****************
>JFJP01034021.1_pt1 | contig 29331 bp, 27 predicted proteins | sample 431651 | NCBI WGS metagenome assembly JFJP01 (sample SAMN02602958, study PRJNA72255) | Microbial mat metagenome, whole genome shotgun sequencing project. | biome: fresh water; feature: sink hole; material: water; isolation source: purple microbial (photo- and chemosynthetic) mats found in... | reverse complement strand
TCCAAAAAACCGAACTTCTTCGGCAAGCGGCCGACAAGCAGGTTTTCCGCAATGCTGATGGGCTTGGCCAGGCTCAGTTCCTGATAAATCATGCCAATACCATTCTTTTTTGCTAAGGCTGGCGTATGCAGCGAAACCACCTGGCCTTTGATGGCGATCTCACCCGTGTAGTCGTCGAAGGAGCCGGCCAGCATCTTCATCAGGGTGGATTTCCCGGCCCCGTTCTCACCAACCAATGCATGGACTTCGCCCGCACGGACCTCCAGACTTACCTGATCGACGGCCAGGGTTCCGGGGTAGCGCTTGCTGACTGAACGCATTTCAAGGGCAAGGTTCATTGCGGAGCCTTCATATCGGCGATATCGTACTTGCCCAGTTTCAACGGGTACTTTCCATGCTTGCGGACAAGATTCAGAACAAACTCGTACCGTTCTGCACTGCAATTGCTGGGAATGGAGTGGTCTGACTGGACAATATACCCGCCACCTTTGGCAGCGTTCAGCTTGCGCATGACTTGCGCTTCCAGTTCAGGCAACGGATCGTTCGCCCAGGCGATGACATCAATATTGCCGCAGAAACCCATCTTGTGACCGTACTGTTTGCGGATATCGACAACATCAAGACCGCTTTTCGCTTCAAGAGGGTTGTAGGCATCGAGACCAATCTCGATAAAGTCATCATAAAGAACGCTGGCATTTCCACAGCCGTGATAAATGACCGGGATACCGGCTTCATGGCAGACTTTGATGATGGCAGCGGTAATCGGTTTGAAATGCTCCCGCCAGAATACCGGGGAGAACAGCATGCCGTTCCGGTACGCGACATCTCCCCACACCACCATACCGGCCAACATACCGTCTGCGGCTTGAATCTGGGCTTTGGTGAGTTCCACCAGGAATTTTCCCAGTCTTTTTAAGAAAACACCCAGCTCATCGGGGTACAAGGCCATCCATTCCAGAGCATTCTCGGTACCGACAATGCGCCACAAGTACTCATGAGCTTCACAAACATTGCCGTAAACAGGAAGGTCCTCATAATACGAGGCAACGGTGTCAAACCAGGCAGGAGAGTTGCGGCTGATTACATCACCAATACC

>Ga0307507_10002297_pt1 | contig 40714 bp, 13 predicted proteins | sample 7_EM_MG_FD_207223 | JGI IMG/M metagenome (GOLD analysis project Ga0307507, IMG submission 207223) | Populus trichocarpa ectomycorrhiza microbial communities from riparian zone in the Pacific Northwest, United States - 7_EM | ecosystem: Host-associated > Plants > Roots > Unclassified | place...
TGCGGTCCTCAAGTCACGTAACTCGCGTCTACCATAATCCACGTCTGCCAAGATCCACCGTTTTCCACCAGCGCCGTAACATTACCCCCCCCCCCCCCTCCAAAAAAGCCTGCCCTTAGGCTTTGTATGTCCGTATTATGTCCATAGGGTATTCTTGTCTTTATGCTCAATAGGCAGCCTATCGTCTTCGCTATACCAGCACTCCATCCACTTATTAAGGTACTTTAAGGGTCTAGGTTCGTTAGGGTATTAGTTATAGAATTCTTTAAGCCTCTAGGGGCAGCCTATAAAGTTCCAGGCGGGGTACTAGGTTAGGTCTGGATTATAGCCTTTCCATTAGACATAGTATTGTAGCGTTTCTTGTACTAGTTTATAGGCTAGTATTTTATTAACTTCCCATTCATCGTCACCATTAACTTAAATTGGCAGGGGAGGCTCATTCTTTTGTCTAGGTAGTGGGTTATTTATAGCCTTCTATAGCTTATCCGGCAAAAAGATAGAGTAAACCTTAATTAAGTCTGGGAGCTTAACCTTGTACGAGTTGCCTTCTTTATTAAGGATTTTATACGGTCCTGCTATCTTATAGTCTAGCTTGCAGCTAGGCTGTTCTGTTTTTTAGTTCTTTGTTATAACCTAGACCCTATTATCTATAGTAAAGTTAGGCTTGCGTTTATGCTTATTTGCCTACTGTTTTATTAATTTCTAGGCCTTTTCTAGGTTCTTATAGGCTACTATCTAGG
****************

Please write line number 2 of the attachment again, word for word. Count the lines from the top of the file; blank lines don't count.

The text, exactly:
TCCAAAAAACCGAACTTCTTCGGCAAGCGGCCGACAAGCAGGTTTTCCGCAATGCTGATGGGCTTGGCCAGGCTCAGTTCCTGATAAATCATGCCAATACCATTCTTTTTTGCTAAGGCTGGCGTATGCAGCGAAACCACCTGGCCTTTGATGGCGATCTCACCCGTGTAGTCGTCGAAGGAGCCGGCCAGCATCTTCATCAGGGTGGATTTCCCGGCCCCGTTCTCACCAACCAATGCATGGACTTCGCCCGCACGGACCTCCAGACTTACCTGATCGACGGCCAGGGTTCCGGGGTAGCGCTTGCTGACTGAACGCATTTCAAGGGCAAGGTTCATTGCGGAGCCTTCATATCGGCGATATCGTACTTGCCCAGTTTCAACGGGTACTTTCCATGCTTGCGGACAAGATTCAGAACAAACTCGTACCGTTCTGCACTGCAATTGCTGGGAATGGAGTGGTCTGACTGGACAATATACCCGCCACCTTTGGCAGCGTTCAGCTTGCGCATGACTTGCGCTTCCAGTTCAGGCAACGGATCGTTCGCCCAGGCGATGACATCAATATTGCCGCAGAAACCCATCTTGTGACCGTACTGTTTGCGGATATCGACAACATCAAGACCGCTTTTCGCTTCAAGAGGGTTGTAGGCATCGAGACCAATCTCGATAAAGTCATCATAAAGAACGCTGGCATTTCCACAGCCGTGATAAATGACCGGGATACCGGCTTCATGGCAGACTTTGATGATGGCAGCGGTAATCGGTTTGAAATGCTCCCGCCAGAATACCGGGGAGAACAGCATGCCGTTCCGGTACGCGACATCTCCCCACACCACCATACCGGCCAACATACCGTCTGCGGCTTGAATCTGGGCTTTGGTGAGTTCCACCAGGAATTTTCCCAGTCTTTTTAAGAAAACACCCAGCTCATCGGGGTACAAGGCCATCCATTCCAGAGCATTCTCGGTACCGACAATGCGCCACAAGTACTCATGAGCTTCACAAACATTGCCGTAAACAGGAAGGTCCTCATAATACGAGGCAACGGTGTCAAACCAGGCAGGAGAGTTGCGGCTGATTACATCACCAATACC